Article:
To me it seemed like a reasonable idea to go that pulpy. It is after all the LEGEND of the fist, not THE HEAVILY RESEARCHED HISTORICAL ACCOUNT of the fist. But the way it’s handled is pretty lazy. There’s just a montage that shows little bits of fights and then spinning headlines about “The Masked Warrior”‘s success. There really wasn’t a strong reason to turn him into a costumed super hero, and they barely do anything with it. And I can always roll with a Kato mask but I did find it pretty laughable whenever he stood posing on top of a building like the end of the old Michael Keaton BATMAN movie.
It’s half-assed as a super hero movie, and only about 3/4 assed as a spy movie. But there is some intrigue and double-crosses and what not. Chen ends up abducted, strung up and tortured. It turns out the Japanese general who hates Chen is the son of the karate master he killed in the dojo in the original story, so he’s out for revenge, and they’re gonna fight and what not. (Remember, the first story was about his furious revenge for the death of his master, now this guy is avenging the death of his master/father, so it’s a taste of his own medicine). When he finds out what’s going on Donnie Yen as Chen Zhen gets to repeat Bruce Lee’s “Chinese are not sick men of Asia line,” which I still don’t understand no matter how it gets translated.
(And no, I’m not saying Chinese are sick men of Asia. I honestly don’t have any opinions about who is or is not sick men of Asia.)
The nationalism and stubbornness in the original bothers me, but the movie is so undeniably great that you still gotta enjoy it. This is a much weaker story, so it’s harder to forgive. One scene in particular is goofy because they have some college protesters chanting “Remember our national humiliation!” in protest of what the news reports as 30,000 killed or wounded. 30,000 victims and you guys are upset because it was embarrassing? I know it’s a cultural thing, but jesus.
I get a kick out of the fake mustache. I guess it’s kind of an homage to FIST OF FURY because that Chen Zhen had some disguises too, he dressed up as an old man for example. But alot of time passes during this legend, so I had to wonder how he manages to have close relationships with all these people over a long period of time and none of them ever notice he’s wearing a fake mustache. I was thinking maybe at some point he grew it for real, but then I realized he never has it when he’s the Masked Warrior. So you gotta give him credit for pulling that off, I guess. Musta gone through alot of spirit gum.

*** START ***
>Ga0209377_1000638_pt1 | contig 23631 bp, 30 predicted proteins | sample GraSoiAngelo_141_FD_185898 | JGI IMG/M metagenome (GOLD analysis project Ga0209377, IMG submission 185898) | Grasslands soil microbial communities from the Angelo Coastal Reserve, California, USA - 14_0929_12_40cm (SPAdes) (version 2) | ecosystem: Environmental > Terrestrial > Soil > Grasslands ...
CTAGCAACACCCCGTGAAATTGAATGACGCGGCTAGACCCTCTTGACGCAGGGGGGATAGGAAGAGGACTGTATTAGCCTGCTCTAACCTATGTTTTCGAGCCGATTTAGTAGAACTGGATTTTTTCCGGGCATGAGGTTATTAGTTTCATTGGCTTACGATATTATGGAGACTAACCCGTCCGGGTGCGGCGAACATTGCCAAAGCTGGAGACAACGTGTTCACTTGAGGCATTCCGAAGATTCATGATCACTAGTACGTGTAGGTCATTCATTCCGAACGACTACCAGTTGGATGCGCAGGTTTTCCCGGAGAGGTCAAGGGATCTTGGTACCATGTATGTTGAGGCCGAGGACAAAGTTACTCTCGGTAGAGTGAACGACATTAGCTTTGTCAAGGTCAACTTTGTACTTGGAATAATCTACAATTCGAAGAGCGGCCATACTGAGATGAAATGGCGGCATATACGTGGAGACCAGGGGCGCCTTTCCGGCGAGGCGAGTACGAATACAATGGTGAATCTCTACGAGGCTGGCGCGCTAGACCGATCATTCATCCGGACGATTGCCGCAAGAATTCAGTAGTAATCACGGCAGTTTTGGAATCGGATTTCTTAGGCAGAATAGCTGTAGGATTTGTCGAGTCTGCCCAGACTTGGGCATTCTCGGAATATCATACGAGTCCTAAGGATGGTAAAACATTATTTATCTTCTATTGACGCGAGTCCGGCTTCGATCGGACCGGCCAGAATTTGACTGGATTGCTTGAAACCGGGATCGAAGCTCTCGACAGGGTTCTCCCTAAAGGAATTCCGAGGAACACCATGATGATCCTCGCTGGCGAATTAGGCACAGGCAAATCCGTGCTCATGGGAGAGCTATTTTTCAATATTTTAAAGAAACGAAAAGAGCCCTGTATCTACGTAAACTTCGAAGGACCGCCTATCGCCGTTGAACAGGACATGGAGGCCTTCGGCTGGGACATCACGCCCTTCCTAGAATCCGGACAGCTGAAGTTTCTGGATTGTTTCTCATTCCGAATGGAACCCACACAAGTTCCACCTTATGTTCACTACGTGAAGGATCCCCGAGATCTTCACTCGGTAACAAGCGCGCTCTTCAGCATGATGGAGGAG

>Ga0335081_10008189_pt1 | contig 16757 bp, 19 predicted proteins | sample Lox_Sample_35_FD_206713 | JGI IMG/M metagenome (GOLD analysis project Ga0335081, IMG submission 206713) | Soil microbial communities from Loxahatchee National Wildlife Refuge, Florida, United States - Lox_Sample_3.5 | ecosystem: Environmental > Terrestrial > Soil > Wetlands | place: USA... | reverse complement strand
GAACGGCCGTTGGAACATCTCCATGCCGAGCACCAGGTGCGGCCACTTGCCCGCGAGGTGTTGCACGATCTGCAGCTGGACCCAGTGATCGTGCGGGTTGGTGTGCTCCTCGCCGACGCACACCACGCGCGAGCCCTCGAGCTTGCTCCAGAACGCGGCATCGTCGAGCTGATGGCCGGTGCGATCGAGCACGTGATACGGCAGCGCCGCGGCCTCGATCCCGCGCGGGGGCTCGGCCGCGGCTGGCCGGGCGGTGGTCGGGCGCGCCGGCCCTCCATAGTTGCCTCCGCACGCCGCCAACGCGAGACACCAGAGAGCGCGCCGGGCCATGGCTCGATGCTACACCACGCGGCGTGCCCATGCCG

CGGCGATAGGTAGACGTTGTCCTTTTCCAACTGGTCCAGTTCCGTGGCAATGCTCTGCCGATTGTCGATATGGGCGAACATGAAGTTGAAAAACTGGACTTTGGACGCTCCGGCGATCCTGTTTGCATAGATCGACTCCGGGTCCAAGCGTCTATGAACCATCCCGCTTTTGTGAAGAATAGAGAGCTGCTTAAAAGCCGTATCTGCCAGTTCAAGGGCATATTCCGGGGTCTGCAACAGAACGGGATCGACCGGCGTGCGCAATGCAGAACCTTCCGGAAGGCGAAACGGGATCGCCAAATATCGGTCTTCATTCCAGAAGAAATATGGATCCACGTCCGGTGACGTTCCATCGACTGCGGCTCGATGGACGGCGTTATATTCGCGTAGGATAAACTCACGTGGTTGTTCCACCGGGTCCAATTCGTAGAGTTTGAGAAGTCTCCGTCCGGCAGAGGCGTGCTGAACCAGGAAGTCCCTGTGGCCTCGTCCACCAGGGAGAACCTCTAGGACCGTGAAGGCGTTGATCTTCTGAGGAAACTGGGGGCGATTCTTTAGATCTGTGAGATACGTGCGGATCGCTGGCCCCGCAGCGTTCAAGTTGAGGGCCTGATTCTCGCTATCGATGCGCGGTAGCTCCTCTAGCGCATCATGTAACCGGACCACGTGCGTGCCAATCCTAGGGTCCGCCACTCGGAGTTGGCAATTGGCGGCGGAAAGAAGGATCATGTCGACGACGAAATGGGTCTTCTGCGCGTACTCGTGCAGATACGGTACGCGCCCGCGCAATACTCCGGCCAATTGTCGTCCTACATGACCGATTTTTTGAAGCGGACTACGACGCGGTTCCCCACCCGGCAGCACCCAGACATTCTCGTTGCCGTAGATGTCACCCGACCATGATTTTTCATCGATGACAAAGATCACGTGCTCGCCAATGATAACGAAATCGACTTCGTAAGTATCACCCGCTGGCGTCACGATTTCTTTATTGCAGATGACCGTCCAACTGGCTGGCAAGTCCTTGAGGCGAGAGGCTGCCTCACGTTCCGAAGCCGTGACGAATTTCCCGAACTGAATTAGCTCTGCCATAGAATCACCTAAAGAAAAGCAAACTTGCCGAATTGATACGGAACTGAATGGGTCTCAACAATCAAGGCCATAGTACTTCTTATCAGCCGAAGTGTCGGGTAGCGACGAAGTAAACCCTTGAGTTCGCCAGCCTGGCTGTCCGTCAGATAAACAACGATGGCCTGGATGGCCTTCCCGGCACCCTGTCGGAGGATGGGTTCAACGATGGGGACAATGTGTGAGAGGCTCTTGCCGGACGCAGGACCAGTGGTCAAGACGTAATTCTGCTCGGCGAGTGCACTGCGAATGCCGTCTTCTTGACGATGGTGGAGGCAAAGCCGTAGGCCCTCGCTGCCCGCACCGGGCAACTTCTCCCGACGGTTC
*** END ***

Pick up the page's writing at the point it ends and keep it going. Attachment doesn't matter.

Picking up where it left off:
There’s a little bit of the competition between dojos from the old school kung fu movies, so the bad guy says “Feel free to stop by Hongkou Dojo” and Chen says, “I’ll do that sometime.” I liked that.
The editing is very quick, but not usually in a bad way. The story keeps moving at a clip, and if I spoke the language instead of having to read the subtitles I could probly keep up fine. Still, it just goes through the motions, it doesn’t have any depth to anything, so it’s not nearly as exciting as a kung fu, super hero or war resistance movie should be. Also it has too many eye-rolling cliche scenes, like the one where the inspector makes a rousing speech to inspire the jailed protesters and the French occupiers immediately give in.
The good part is the action. There’s alot of cool moves and it’s pretty violent. That was good. I liked the fights, but the two classic FIST movies (not to mention Yen’s two recent IP MAN movies) have characters and stories you care about, and fights that are tied into the story and characterization. LEGEND OF THE FIST can’t compare to any of them, not even close.
Oh well. It’ll make for an interesting Scorsese remake.
VERN has been reviewing movies since 1999 and is the author of the books SEAGALOGY: A STUDY OF THE ASS-KICKING FILMS OF STEVEN SEAGAL, YIPPEE KI-YAY MOVIEGOER!: WRITINGS ON BRUCE WILLIS, BADASS CINEMA AND OTHER IMPORTANT TOPICS and NIKETOWN: A NOVEL. His horror-action novel WORM ON A HOOK will arrive later this year.